- Byronic Heroes in Nineteenth-Century Women's Writing and Screen Adaptation by Sarah Wootton
Lord Byron's challenges to normative gender roles have for decades drawn the attention of preeminent scholars, although much pre-1990s scholarship depicted Jane Austen, Elizabeth Gaskell, and George Eliot as essentially anti-Byronic. Sarah Wootton's impeccably researched study corrects this response to Byronism by showing how these major figures drew upon Bryon and his works to explore and often contest prevailing theories of masculinity. "This approach does not seek to collapse creative distance or expunge difference," Wootton notes. "On the contrary, this revisioned Romanticism encompasses the conflict between writers such as Austen and Byron, acknowledging that indebtedness and even admiration often involves dissension as well as harmony" (p. 32). The introductory chapter includes a thorough overview of Byron and "the Byronic," summarized as "both manly and effete, a superhuman overreacher and a coxcomb" who "simultaneously epitomized diverging strands of masculinity in the nineteenth century, drawing attention to and challenging 'normative' gender roles" (p. 18). The extensive Notes and comprehensive Bibliography provide an impressive range of scholarship on all principals, on their Romantic and Victorian influences, as well as on screen and film reviews and film criticism.
Austen, Gaskell, and Eliot, along with such prominent spokesmen as Matthew Arnold, Thomas Carlyle, Friedrich Engels, John Stuart Mill, and John Ruskin, "recognized the revolutionary power of Byron's poetry, a lyric mode of dissent that spoke to a prevailing mood of disenchantment" (p. 22). Wootton distinguishes between the outspoken criticism of "Byronism" as representative of "the poet as a misanthropic poseur" and these writers' capacities to praise "an authentically heroic voice that sympathised with the subjugated and satirised social hypocrisy" (p. 22). Wootton astutely distinguishes between male writers (singling out [End Page 178] Edward Bulwer-Lytton and Benjamin Disraeli) who "sought in Byron a model of gender self-fashioning to secure literary success and enhance a political profile," and, by contrast, those women writers who "found a model of masculinity to refashion or reform" (p. 19). In the filmic remakings, however, "Byron functions as shorthand for sexual intrigue in screenplays that are anxious to 'enhance' the appeal of nineteenth-century heroes for a modern audience" (p. 23).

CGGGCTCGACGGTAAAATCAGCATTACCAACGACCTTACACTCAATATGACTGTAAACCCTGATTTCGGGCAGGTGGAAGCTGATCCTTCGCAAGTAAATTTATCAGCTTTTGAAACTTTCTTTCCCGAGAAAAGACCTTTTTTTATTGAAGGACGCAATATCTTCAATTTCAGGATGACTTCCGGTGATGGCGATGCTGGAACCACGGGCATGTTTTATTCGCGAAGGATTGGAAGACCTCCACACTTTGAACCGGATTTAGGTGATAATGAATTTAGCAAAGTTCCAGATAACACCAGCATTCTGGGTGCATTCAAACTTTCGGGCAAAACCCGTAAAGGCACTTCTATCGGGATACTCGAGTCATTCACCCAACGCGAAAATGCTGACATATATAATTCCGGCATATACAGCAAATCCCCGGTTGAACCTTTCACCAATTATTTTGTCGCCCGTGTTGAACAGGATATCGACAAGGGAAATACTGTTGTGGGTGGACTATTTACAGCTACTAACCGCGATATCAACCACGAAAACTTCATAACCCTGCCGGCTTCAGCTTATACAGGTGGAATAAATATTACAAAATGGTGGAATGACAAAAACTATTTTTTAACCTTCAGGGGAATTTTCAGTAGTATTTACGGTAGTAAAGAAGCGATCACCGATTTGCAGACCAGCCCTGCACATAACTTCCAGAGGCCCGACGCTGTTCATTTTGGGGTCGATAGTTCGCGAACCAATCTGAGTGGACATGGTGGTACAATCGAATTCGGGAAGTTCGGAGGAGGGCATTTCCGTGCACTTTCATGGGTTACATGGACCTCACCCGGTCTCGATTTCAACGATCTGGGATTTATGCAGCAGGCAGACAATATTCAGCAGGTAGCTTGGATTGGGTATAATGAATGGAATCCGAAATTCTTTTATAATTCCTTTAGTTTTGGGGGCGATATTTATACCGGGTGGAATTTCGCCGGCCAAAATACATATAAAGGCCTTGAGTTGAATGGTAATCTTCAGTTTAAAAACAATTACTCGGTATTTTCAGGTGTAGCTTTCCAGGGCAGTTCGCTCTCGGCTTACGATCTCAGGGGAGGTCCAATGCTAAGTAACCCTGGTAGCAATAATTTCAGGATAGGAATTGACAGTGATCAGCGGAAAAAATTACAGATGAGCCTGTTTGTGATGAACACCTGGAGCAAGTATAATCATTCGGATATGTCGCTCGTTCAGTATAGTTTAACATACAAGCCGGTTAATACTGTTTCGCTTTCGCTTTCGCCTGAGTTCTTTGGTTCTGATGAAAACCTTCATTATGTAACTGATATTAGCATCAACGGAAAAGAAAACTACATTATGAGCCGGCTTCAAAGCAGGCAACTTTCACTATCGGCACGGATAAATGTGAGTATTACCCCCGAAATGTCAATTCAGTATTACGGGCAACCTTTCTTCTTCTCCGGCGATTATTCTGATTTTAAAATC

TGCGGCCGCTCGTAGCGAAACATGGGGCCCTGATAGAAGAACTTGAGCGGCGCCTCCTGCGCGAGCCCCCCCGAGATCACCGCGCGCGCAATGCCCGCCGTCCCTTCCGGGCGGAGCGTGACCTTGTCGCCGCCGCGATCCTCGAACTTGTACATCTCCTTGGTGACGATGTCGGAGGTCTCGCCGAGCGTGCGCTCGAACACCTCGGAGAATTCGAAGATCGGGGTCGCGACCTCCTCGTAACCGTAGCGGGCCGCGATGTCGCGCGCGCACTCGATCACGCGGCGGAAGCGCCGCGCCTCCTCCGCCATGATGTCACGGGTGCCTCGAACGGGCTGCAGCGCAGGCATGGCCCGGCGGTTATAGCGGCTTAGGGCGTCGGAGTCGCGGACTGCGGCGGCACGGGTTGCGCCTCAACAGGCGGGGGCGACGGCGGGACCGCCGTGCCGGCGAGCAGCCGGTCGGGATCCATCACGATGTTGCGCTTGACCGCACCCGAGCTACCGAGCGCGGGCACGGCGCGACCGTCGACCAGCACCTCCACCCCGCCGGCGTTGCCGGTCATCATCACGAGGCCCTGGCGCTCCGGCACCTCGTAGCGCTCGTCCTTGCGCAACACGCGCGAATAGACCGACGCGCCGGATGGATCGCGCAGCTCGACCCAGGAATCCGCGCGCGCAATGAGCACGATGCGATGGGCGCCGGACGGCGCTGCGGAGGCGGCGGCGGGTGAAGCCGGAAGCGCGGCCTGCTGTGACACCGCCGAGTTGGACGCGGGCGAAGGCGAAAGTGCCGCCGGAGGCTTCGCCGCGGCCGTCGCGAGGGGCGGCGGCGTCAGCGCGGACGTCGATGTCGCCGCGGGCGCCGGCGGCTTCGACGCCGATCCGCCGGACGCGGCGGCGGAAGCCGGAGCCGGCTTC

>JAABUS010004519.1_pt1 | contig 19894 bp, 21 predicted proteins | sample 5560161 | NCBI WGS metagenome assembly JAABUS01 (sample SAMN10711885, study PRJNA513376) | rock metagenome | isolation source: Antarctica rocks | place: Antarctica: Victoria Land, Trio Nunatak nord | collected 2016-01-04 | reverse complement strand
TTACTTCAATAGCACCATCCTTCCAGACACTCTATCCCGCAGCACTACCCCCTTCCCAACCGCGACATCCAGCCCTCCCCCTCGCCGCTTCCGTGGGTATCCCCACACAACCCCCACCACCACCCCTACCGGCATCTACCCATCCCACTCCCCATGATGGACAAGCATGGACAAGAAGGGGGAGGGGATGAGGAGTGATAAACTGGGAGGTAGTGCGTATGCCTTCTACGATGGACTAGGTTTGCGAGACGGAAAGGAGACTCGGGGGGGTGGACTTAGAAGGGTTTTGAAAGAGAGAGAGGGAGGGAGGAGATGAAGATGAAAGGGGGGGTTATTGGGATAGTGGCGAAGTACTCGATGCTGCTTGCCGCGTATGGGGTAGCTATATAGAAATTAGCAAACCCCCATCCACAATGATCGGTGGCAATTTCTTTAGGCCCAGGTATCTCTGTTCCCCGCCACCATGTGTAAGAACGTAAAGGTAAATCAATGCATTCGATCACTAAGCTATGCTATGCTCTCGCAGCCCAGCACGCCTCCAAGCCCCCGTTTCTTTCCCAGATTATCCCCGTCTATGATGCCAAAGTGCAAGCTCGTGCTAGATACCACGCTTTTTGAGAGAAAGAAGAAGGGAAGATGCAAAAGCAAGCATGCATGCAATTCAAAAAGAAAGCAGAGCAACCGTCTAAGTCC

Chapters 1 and 2 focus on Byronic heroes in Austen's Northanger Abbey, Sense and Sensibility, Persuasion, and Pride and Prejudice. In "rehabilitating the Romantic hero," Austen proves to be a "critically astute reader of both Byron's poetry and the Byronic persona," willing to differentiate between Byronism "as a cultural trend associated with extravagant posturing and exhibitionism" and her own "meaningful understanding" that Byron's poetry "sheds light on the subtler emotional shadows cast by her central characters" (pp. 91–92). Gaskell's response to Byron has received less critical attention, but Wootton demonstrates that in Wives and Daughters and North and South, Gaskell "does not shy away from the disruptive potential of Byronic rebellion," and that her fiction features influences of Wordsworth and Byron that together reveal "a passionate and political individualism" (p. 102). Two final chapters address the Byronic figure in Eliot's early works and poetry, and in Daniel Deronda and Middlemarch. Wootton convinces that Eliot's interest in the Byronic hero and Byronism "grew rather than contracted" over her career (p. 170), by revealing Eliot's views of Byron alongside those of other Romantic poets to whom she was drawn. Specifically serving to "situate Eliot's literary relationship with Byron in a broader context of Romantic legacies" (p. 134), this critical approach extends the appeal and overall significance of this study to those interested in other poets, writers, and aspects of Romantic influences and legacies.
Foremost, the Byronic hero's "embodiment of paradoxical personae—including, among others, the rake, the dandy, the devoted and diabolic lover," provided an incomparable opportunity for women writers to "engage with and contest contemporary gender ideologies" (p. 21). This intrigue and critique extend to interpretations for the screen, wherein, among many examples, Richard...